[Foundation-l] Cultural awareness and sensitivity

Ray Saintonge saintonge at telus.net
Tue Jun 8 05:36:41 UTC 2010

Michael Snow wrote:
> To avoid further disrupting discussion of interlanguage links and 
> usability, I'll address the cultural problems separately now. I must 
> admit, though, that in a discussion where we seemed to have agreed 
> (rightfully so) that a 1% click rate was significant enough to warrant 
> serious consideration, I was disappointed that someone could then be so 
> callous about the need for cultural sensitivity because it most directly 
> impacts "only 0.55% of the world population" in this case. There is no 
> meaningful difference in order of magnitude there.

I at least agree that it warrants a new thread.
> We have significant distortions in the makeup of our community that 
> affect our culture. There are quite a few groups that are seriously 
> underrepresented, in part because our culture comes across as unfriendly 
> to them at best. I talked about African-Americans because it's what was 
> applicable in that particular situation and I happen to have some 
> familiarity with the issues. It could just as well have been Australian 
> Aborigines or another cultural group that has issues with our community. 
> I'm not as prepared to explain those concerns, but I would welcome 
> people who can educate us about such problems. It's legitimate to be 
> wary of things that promote American cultural hegemony, which is another 
> distortion, but that's not really warranted when the concern relates to 
> a minority culture in the US.

I would agree that the use of the word "lynch" was unfortunate because 
of the suggestion that anyone should be hanged.  Cultural sensitivity 
allowed for me to grasp that the use was metaphorical, and not literal. 
Using that choice of words by a person who is not from the United States 
as an excuse to play the American race card can only exacerbate the 
problem.  I would expect that the language is strong enough to withstand 
attacks by the connotational flavour of the month.  Have you forgotten 
that in its origin Lynch's Law was applied more to those Virginia 
residents whose loyalty to the Revolution left something to be desired.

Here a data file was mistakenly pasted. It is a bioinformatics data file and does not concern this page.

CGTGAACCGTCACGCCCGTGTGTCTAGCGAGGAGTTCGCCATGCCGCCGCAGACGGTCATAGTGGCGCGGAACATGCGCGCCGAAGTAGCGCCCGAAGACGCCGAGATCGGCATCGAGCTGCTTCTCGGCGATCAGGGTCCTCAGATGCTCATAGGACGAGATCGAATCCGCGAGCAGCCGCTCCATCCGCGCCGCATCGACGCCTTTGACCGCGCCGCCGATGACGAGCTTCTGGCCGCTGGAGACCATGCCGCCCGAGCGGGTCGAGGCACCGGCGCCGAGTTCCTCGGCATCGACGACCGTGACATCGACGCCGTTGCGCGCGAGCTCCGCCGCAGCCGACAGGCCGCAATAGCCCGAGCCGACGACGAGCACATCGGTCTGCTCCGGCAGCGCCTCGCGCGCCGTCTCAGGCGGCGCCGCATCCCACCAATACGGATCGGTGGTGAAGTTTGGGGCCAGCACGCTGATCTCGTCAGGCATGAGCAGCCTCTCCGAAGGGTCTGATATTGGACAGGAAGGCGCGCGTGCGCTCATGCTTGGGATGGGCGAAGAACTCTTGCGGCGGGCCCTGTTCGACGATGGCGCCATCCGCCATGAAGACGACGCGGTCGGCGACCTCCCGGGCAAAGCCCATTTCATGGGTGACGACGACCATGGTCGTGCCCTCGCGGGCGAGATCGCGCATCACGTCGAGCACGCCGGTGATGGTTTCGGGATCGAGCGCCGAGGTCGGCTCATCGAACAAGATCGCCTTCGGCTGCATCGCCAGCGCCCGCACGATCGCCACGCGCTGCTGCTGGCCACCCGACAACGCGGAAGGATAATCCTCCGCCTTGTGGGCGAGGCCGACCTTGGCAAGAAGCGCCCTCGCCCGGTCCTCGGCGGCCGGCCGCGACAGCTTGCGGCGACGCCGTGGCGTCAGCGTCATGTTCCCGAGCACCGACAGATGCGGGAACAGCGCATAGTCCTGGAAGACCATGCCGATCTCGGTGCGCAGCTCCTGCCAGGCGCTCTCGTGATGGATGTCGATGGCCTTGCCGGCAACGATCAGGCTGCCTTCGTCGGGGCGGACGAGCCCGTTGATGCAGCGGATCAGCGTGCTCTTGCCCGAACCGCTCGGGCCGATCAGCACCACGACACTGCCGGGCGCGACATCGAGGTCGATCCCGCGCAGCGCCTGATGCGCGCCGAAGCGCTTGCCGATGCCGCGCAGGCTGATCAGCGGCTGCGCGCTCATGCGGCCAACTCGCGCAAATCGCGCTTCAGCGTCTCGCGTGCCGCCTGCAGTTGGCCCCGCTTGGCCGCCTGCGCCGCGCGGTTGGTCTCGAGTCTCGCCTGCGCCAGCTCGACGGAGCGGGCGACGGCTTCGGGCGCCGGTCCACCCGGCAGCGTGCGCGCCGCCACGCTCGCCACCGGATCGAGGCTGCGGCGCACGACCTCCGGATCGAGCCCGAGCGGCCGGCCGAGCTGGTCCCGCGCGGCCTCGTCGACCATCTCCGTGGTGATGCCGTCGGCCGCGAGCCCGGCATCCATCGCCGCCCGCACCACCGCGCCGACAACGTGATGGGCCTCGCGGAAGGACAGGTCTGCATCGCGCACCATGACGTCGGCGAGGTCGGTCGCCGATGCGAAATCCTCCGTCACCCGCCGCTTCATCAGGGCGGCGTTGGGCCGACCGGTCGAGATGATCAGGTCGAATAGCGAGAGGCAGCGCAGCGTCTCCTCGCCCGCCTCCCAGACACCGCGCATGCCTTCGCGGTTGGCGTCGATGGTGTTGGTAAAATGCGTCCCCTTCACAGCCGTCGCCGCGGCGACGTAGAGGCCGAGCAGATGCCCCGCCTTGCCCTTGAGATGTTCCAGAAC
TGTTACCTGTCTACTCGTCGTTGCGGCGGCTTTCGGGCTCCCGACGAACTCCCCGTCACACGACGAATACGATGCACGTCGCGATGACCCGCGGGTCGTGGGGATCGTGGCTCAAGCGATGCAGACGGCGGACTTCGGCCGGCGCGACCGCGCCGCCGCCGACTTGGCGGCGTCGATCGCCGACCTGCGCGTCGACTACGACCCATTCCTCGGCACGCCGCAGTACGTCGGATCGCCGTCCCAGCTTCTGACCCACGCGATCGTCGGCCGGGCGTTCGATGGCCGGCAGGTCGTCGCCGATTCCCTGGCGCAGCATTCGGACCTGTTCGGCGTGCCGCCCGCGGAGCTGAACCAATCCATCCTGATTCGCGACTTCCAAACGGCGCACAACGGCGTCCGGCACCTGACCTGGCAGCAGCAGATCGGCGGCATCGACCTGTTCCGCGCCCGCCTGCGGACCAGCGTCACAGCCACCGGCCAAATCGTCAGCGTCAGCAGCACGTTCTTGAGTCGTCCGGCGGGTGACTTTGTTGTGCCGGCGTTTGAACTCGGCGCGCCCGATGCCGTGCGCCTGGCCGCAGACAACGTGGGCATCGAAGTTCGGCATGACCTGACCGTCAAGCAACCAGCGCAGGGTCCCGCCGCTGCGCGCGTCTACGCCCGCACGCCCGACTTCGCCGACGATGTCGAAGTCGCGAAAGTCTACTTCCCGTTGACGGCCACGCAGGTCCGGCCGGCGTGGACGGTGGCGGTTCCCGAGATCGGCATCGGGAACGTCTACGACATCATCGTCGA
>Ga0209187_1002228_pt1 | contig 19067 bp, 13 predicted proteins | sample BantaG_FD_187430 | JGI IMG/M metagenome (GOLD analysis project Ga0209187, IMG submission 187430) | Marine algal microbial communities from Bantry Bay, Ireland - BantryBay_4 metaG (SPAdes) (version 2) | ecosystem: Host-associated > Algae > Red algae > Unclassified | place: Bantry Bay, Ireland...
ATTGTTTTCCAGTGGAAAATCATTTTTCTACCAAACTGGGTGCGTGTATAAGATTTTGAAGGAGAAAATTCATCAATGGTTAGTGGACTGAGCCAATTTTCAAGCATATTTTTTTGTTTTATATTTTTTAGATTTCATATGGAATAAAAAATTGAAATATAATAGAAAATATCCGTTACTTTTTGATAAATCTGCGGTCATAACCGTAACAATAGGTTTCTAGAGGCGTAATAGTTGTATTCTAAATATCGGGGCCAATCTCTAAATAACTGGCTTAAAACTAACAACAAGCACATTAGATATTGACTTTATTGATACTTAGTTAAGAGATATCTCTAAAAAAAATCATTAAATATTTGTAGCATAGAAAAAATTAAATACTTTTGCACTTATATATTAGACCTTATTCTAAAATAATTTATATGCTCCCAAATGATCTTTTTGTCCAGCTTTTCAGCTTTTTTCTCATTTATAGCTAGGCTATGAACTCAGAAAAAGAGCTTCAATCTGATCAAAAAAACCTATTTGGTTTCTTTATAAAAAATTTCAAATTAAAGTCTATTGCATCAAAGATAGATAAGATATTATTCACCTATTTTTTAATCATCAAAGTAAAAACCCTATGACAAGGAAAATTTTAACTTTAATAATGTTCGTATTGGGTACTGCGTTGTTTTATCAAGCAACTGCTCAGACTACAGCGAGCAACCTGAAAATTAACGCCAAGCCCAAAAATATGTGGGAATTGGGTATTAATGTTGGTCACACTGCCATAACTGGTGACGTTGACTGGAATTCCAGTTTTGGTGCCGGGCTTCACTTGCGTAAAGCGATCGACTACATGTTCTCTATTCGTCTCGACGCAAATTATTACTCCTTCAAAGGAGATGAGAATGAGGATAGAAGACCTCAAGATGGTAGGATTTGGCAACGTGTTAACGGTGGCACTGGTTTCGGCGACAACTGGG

Slavery and race relations had nothing to do with it.

Caution in avoiding offence with one's words must be coupled with a 
willingness to avoid seeing offence in the words of others. One needs to 
begin from the assumption that a word is being used in its most ordinary 
sense.  Just like "gay" is not restricted by modern homosexual 
connotations, so too "lynch" must not be narrowly interpreted in the 
context of the African-American experience.  There is no need to impose 
modern American connotations on one's words.

> Some people seem to have gotten hung up on the issue of intent. I didn't 
> say there was any intent, by the community or individuals, to exclude 
> certain groups or to create a hostile environment for them. I actually 
> tried to be as careful as possible not to say that. The point is that 
> even in the absence of intent, it's possible for our culture to appear 
> hostile to such groups. We didn't have any intent to be hostile toward 
> living people, either, yet we've had a long struggle to cope with the 
> consequences of that impression created by our culture.

I am willing to accept the premise that African-Americans are 
underrepresented among Wikipedia, but I am not willing to jump to the 
speculative conclusion that this is almost entirely attributed to our 
choice of words. The pusillanimity of political correctness will not 
resolve disproportionate representation.
> Consider the principle of not "biting" newcomers, which relates to a 
> similar problem. It's not about the intent of the person doing the 
> "biting", it's about the impact on those who encounter it. We need to be 
> more welcoming to people, and striving for more cultural awareness is 
> part of that.
It will take more than platitudes to solve that problem.  Sometimes we 
need to apply a little dinkum oil to a problem, at other times we need 
to value a person's single contribution.

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